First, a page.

BARCELONA — Venezuela’s Avior Airlines (9V) has taken delivery of the first of six Airbus A340-300s, intended to fuel the expansion and growth plans of the carrier.
The aircraft (F-WTDH • MSN 199) arrived to the airline’s base located at General Jose Antonio Anzoategui Airport (BLA) last September 6 at 16:04 local (20:04 GMT), after a five-hour and a half flight from Galeao International Airport (GIG) in Rio de Janeiro. Before landing, the aircraft made an overflight at low altitude over BLA, greeting to those gathered on the ramp under heavy rain.
After slowing down on runway 20, the widebody taxied down to the assigned position, where it received the traditional water cannon salute by the airport fire department.
“The aircraft received two baptisms… one from the firefighters and a celestial,” said Gian Franco Farina, President of Regional Avior upon the arrival of the aircraft.
Avior’s First Widebody
In a press conference held before the ceremony, the president of Avior Group, Jorge Áñez Daher, emphasized the importance of the event for the history of the airline, as this is the first widebody the carrier takes delivery of since its foundation in 1994.
The purchasing deal for these six widebodies was reached between Avior and Airbus Financial Services (AFS), with a US$150 million funding from an undisclosed financing entity.
Two months ago, the first of these jetliners flew from its storage in Tarbes (LDE) to Rio de Janeiro, where it underwent through an extensive “C” Check by TAP Maintenance & Engineering. Once certified by the Venezuelan Civil Aviation Authorities, this A340-300 will wear the registration YV3292.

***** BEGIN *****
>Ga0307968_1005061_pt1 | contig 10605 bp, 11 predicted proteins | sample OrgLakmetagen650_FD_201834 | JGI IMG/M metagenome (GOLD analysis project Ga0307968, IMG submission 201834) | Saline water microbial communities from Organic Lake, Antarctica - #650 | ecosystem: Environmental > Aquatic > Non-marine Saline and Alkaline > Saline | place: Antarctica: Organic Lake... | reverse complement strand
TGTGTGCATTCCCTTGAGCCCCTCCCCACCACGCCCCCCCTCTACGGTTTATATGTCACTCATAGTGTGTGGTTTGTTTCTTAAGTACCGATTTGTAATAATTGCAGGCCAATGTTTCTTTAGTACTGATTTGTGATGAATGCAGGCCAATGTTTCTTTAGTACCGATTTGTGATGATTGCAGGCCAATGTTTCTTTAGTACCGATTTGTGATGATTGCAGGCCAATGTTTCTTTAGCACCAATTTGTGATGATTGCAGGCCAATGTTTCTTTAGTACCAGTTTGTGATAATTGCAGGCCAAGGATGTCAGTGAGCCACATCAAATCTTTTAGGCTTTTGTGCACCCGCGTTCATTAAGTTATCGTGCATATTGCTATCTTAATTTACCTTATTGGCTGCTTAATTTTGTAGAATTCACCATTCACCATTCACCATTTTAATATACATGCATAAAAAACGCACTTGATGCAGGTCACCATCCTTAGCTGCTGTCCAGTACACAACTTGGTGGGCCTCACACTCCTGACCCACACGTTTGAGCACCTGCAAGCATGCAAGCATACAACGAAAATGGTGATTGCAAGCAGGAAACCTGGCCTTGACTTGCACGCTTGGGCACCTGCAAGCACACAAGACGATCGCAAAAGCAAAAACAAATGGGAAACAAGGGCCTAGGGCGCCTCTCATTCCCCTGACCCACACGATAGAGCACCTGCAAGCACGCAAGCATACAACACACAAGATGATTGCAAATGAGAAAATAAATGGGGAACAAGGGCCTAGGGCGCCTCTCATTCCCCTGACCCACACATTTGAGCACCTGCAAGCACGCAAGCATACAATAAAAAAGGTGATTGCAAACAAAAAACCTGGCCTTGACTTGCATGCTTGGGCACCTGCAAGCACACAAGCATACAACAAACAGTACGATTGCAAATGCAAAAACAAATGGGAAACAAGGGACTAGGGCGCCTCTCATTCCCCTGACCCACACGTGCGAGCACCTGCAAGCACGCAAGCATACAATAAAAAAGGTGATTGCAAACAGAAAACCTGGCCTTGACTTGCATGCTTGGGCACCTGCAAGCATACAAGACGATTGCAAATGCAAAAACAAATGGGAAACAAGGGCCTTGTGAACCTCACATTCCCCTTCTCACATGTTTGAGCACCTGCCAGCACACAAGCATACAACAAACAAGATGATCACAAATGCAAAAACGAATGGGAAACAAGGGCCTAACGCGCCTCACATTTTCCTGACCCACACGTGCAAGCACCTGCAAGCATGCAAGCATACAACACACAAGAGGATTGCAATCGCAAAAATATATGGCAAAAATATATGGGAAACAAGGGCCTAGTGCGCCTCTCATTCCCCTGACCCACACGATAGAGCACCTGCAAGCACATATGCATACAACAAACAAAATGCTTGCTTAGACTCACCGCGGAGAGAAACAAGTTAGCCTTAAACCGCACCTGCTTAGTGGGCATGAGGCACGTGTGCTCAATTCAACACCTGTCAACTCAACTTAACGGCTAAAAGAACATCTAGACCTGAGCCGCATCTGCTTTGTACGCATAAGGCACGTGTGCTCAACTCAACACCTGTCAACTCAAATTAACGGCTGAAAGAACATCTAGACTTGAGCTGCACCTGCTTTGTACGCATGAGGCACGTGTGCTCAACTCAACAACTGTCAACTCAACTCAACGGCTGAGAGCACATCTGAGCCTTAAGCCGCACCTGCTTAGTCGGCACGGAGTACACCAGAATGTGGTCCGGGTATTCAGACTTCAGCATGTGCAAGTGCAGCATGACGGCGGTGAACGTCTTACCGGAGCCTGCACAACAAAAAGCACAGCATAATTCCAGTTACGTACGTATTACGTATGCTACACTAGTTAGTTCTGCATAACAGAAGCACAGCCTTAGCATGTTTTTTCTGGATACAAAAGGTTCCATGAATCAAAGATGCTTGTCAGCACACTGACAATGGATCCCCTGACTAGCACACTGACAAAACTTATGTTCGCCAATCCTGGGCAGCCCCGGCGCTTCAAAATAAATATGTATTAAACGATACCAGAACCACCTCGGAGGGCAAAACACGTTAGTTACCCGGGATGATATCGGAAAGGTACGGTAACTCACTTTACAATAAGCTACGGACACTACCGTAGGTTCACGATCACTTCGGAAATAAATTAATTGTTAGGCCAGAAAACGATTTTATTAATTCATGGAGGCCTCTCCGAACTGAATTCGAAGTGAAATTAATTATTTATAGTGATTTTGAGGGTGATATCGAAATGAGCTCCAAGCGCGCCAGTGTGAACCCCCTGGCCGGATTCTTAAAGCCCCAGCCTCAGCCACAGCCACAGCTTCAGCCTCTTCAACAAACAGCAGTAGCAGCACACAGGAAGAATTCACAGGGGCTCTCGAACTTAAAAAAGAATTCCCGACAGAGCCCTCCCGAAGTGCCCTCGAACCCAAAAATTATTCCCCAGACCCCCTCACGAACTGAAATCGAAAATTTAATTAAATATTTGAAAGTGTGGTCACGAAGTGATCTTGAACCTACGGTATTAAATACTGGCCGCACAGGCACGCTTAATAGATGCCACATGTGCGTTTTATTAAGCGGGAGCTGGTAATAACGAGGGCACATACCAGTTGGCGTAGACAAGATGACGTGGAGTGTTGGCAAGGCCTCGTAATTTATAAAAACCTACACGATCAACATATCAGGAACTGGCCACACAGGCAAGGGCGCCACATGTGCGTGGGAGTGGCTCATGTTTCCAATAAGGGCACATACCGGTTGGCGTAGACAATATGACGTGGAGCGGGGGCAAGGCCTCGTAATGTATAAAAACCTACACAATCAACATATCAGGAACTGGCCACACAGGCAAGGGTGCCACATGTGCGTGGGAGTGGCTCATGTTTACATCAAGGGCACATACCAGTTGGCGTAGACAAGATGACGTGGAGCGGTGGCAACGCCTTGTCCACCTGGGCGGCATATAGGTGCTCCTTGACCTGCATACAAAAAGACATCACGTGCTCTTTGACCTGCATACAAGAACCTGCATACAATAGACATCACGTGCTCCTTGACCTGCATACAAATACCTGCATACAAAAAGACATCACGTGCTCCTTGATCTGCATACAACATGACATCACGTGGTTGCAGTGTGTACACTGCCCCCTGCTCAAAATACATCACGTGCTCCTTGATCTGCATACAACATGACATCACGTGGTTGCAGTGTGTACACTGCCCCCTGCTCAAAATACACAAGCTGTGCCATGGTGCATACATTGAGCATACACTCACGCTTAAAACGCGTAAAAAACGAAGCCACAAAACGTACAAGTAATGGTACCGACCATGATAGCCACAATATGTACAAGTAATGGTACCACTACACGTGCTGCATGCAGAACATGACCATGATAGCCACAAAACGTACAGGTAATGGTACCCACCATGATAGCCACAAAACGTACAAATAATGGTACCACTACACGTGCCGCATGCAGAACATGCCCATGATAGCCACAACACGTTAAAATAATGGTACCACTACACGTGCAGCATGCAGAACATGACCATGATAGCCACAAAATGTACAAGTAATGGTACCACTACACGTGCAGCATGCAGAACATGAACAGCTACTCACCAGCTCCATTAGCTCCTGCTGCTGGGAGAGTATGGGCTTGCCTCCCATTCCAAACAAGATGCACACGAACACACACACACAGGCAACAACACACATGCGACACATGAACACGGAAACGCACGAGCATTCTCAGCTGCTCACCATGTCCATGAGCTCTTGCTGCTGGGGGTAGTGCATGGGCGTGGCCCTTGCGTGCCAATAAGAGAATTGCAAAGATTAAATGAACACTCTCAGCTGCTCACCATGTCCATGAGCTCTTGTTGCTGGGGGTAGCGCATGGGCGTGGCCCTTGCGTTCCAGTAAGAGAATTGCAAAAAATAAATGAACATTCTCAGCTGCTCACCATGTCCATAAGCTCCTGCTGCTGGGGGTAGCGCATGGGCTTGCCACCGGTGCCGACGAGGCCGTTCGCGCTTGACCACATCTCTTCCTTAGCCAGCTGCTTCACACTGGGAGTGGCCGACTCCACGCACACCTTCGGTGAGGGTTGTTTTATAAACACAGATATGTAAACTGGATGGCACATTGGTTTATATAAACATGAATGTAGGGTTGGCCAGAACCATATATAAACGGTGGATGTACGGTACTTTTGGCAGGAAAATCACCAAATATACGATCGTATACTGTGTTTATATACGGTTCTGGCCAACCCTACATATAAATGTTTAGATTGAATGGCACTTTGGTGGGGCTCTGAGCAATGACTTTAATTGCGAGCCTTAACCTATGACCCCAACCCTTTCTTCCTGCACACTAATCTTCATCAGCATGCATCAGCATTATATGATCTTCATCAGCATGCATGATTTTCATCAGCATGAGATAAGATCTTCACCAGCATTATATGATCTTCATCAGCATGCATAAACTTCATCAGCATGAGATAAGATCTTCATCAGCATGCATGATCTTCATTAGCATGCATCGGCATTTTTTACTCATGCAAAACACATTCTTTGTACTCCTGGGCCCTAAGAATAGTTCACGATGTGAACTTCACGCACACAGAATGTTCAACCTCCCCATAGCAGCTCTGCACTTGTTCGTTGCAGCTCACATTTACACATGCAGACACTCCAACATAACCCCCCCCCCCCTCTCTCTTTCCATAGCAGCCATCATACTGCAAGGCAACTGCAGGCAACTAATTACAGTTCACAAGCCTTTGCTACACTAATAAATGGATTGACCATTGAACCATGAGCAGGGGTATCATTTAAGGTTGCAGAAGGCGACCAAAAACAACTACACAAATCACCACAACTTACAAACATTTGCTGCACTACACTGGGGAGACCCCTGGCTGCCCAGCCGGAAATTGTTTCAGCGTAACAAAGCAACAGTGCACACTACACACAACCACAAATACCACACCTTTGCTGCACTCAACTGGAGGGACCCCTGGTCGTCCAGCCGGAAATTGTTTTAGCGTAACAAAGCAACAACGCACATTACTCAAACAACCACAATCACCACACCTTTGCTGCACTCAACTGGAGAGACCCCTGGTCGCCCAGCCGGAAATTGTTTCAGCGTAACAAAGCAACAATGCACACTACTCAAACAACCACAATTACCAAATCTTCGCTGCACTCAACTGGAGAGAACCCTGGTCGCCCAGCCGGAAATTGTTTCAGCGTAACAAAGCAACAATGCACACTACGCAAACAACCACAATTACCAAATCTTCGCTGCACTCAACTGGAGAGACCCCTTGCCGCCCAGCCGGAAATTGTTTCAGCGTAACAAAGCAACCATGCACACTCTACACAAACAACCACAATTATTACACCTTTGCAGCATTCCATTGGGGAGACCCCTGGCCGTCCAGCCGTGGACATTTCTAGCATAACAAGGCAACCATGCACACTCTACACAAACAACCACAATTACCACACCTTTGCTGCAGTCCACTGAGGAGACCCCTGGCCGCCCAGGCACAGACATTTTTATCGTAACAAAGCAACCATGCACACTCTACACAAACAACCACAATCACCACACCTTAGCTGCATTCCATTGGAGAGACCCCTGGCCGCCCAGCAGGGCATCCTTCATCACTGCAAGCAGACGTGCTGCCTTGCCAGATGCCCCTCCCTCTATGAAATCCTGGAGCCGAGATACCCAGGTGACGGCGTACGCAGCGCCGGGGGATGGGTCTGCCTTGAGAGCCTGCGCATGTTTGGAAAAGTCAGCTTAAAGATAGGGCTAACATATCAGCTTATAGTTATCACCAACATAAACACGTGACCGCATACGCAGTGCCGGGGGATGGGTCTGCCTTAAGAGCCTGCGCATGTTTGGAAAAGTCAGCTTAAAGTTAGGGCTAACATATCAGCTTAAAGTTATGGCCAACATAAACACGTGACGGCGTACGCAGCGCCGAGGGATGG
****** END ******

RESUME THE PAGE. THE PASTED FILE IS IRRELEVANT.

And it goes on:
“We are giving Venezuelans the possibility to travel abroad, and now, from next February, to the most important cities in Latin America and Europe,” said Áñez.
While Áñez declined to disclose the specific destinations, it was known that the first flights of this A340 will be between Barcelona and Miami, expected to start in November.
The entry into service of the aircraft in the route will boost Avior’s current seat capacity by 32% on the route, while allowing the crews to gain operational experience ahead of its long-haul operations to Europe and some destinations in Latin America (presumably Sao Paulo (GRU), Lima (LIM) and Buenos Aires (EZE).
Áñez remarked that the flights to Europe will not be carried out from BLA, due to operational and technical constraints in place. Instead, these will be from Caracas Simon Bolivar International Airport (CCS).
Despite this, Avior assures that passengers from Barcelona and other cities in Venezuela will have the required connectivity to Caracas, as the company is currently negotiating the acquisition of five additional Boeing 737-400s, that would allow the airline to both expand its short-to-medium haul destinations while increasing the frequencies on the existing routes to feed its long-haul routes departing from Caracas.
When asked about Avior’s potential European destinations, Áñez admitted that Rome is his “personal choice,” adding that at the present time, Avior Airlines is exploring several destinations such as Santiago de Compostela, Tenerife and Madrid in Spain, as well as Beirut in the Middle East.